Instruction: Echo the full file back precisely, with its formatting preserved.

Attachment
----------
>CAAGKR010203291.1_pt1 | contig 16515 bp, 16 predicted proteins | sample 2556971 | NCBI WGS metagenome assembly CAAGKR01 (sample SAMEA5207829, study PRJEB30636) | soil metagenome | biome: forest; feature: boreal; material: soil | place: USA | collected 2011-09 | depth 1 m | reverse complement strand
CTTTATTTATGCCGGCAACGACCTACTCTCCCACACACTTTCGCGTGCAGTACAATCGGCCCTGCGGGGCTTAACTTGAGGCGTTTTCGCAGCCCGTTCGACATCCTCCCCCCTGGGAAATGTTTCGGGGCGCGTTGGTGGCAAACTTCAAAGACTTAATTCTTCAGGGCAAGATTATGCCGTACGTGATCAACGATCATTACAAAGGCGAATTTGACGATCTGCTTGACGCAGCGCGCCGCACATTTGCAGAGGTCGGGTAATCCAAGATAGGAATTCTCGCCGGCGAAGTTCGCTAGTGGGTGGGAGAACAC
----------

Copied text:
>CAAGKR010203291.1_pt1 | contig 16515 bp, 16 predicted proteins | sample 2556971 | NCBI WGS metagenome assembly CAAGKR01 (sample SAMEA5207829, study PRJEB30636) | soil metagenome | biome: forest; feature: boreal; material: soil | place: USA | collected 2011-09 | depth 1 m | reverse complement strand
CTTTATTTATGCCGGCAACGACCTACTCTCCCACACACTTTCGCGTGCAGTACAATCGGCCCTGCGGGGCTTAACTTGAGGCGTTTTCGCAGCCCGTTCGACATCCTCCCCCCTGGGAAATGTTTCGGGGCGCGTTGGTGGCAAACTTCAAAGACTTAATTCTTCAGGGCAAGATTATGCCGTACGTGATCAACGATCATTACAAAGGCGAATTTGACGATCTGCTTGACGCAGCGCGCCGCACATTTGCAGAGGTCGGGTAATCCAAGATAGGAATTCTCGCCGGCGAAGTTCGCTAGTGGGTGGGAGAACAC